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What the Ramsey team wants you to do instead

While several reports point to future retirees running through their limited savings and ending up largely reliant on Social Security, these benefits aren’t enough to cover the cost of living — forget keeping up the lifestyles these Americans have been used to while working.

Warshaw says the Ramsey team advises people to pay off their consumer debts, build three to six months’ worth of savings and invest 15% of their gross income every month to create their own retirement fund.

Of course, there are plenty of folks who can’t afford to make these decisions amid the cost-of-living crisis on top of other financial responsibilities — like say, that of the “sandwich generation” who are shelling out funds to care for both their kids and their aging parents even as they near their golden years themselves.

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Should you take your benefits early or wait?

About one in five Americans over the age of 50 have nothing saved for their golden years — which might mean working later and delaying retirement.

Warshaw says Americans who say they need every last penny of their Social Security benefits to get them through retirement should wait until they hit 70 to [secure bigger payouts])(https://moneywise.com/retirement/retirement/only-10-percent-will-wait-until-70-to-claim-social-security).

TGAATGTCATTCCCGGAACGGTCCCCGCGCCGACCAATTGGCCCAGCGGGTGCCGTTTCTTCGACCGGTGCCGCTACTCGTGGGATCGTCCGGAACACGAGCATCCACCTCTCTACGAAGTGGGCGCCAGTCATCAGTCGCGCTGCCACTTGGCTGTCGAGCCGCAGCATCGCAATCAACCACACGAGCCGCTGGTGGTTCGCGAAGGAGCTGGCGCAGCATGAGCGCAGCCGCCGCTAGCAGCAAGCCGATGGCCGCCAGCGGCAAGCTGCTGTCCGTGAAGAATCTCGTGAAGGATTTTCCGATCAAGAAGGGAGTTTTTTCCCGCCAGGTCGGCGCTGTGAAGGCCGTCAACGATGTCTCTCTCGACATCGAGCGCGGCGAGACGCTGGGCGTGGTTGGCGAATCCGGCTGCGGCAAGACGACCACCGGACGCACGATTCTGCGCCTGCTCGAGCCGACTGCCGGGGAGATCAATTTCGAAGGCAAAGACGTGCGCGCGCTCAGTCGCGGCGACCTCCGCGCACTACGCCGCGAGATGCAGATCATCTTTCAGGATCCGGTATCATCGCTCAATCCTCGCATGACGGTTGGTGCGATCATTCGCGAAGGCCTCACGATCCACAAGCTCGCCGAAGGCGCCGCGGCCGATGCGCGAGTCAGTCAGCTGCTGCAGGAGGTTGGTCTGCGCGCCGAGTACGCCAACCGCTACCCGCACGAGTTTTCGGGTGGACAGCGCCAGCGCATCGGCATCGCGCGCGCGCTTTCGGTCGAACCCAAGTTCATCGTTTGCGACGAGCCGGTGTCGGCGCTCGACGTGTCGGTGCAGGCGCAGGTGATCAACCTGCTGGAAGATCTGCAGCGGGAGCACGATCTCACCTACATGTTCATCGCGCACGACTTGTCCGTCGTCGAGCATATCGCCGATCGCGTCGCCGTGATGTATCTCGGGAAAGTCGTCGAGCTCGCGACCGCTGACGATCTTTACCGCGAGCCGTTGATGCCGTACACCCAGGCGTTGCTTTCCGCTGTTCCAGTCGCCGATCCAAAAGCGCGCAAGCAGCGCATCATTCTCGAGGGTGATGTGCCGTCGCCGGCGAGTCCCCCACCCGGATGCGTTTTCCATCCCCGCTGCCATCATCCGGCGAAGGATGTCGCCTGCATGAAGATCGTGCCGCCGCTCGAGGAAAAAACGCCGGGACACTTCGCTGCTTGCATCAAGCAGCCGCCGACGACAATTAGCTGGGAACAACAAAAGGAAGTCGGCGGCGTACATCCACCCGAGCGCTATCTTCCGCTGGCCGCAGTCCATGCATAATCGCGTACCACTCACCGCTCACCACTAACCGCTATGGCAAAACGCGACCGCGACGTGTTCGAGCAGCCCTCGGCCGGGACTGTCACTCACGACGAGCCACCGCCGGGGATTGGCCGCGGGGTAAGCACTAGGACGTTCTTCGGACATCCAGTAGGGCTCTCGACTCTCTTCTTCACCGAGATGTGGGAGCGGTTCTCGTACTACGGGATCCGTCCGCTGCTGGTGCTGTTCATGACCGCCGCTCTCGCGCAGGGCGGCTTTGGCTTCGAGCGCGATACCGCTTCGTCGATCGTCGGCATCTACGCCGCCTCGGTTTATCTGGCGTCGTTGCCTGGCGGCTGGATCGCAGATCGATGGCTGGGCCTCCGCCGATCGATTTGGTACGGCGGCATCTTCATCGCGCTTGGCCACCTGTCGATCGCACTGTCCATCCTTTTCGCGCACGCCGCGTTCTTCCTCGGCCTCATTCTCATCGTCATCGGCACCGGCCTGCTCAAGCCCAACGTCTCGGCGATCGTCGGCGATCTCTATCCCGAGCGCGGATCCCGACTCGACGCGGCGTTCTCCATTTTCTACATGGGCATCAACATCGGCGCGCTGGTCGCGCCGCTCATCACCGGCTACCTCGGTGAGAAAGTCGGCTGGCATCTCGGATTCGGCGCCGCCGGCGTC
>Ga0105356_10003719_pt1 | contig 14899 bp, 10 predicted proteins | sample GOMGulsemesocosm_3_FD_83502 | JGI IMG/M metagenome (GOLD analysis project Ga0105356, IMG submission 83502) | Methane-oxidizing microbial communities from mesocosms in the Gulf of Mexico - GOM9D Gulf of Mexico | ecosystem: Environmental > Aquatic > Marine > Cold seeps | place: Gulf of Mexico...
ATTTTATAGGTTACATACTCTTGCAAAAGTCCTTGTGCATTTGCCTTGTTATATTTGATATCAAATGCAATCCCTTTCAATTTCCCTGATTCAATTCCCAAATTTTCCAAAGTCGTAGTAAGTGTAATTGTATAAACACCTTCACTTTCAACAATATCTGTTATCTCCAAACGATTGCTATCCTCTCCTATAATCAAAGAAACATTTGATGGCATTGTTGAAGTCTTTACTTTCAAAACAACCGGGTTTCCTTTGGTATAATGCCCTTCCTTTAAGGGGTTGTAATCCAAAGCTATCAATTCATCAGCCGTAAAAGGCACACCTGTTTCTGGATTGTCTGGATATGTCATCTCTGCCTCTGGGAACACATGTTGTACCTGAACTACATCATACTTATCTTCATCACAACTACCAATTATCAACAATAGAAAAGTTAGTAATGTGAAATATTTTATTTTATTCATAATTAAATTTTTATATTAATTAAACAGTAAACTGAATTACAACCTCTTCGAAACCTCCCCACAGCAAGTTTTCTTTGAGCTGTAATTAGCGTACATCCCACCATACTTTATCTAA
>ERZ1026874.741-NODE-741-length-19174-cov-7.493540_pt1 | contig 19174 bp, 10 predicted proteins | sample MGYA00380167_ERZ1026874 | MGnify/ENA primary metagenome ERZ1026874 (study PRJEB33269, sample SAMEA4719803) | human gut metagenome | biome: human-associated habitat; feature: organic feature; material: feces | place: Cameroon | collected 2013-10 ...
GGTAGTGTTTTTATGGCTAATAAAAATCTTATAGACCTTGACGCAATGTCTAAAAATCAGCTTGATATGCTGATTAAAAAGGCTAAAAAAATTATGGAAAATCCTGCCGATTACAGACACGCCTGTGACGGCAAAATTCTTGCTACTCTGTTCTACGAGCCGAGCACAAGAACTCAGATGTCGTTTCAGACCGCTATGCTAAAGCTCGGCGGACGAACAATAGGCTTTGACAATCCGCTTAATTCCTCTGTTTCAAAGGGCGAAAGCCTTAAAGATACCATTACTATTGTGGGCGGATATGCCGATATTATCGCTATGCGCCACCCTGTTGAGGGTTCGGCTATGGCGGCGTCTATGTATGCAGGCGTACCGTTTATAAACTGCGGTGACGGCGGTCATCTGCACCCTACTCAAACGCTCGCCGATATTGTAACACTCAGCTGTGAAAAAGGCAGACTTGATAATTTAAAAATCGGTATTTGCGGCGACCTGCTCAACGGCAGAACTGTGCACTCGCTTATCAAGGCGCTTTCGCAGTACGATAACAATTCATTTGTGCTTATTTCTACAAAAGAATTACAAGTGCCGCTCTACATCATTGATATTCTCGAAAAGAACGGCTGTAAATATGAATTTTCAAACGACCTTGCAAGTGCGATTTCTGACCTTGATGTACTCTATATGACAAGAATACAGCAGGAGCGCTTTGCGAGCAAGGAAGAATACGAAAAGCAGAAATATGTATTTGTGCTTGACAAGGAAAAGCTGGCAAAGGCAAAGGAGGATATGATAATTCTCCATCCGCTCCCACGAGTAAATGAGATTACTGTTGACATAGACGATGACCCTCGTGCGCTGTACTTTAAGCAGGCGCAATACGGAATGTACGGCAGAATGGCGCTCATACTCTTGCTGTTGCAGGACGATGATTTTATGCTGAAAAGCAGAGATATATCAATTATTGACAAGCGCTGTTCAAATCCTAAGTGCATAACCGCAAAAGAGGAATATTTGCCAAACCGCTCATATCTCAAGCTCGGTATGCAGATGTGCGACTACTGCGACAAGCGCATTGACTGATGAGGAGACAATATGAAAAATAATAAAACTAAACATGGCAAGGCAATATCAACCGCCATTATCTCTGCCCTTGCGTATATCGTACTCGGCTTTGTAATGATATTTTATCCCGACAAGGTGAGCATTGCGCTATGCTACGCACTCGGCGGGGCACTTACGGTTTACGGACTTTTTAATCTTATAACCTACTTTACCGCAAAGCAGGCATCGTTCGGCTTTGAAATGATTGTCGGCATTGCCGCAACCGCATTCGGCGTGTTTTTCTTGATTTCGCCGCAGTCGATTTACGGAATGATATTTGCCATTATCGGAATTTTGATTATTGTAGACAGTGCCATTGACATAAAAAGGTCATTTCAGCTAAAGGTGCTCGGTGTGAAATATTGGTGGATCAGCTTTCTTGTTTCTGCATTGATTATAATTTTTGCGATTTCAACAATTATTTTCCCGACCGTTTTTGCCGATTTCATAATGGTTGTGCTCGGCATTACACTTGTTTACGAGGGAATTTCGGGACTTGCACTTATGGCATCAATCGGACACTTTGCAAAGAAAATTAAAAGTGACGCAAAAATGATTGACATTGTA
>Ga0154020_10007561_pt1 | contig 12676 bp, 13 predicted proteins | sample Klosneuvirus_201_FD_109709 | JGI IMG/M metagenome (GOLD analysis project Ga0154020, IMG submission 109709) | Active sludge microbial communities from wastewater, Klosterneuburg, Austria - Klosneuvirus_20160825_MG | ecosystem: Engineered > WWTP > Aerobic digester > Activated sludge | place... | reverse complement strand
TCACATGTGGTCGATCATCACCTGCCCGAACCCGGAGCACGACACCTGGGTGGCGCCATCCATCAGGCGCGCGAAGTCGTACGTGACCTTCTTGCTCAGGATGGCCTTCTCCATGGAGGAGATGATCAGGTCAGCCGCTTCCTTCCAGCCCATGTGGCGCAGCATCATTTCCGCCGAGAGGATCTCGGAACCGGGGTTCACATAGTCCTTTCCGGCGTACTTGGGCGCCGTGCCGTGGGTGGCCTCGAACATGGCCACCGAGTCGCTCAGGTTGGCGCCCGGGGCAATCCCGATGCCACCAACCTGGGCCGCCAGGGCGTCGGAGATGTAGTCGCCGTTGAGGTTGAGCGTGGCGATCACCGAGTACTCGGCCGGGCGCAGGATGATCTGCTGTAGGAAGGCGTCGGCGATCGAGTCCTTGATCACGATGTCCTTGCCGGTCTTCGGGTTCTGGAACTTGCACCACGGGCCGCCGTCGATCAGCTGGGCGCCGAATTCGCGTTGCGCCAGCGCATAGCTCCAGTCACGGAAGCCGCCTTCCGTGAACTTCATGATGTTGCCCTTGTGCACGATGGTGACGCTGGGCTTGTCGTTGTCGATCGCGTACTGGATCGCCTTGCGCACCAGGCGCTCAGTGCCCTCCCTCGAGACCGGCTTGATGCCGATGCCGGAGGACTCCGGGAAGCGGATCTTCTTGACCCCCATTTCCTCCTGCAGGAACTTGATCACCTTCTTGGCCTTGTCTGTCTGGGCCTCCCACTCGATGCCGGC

This isn’t always a viable option for seniors, unfortunately. A recent report from the Employee Benefit Research Institute reveals the median age of retirement is 62 — and many retirees say they were forced to exit the workforce early due to reasons outside of their control, like health issues or layoffs.

Many older Americans report struggling to land a job and facing ageism in the workplace as well.

Still, there are some older Americans out there who have managed to build up some solid savings over the years. They may not need to extend their employment.

If you reach 62 and feel your nest egg is strong enough even without the extra boost from your benefits, Warshaw says feel free to take your Social Security early — but make sure you’re investing those funds.

Experts recommend a conservative investment portfolio as you get close to retirement. You can choose to add low-risk assets like bonds or dividend stocks. You can also pick high-quality real estate investment trusts (REITs) and secure a new source of retirement income without the hassle of becoming a landlord.


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Serah Louis is a reporter with Moneywise.com. She enjoys tackling topical personal finance issues for young people and women and covering the latest in financial news.


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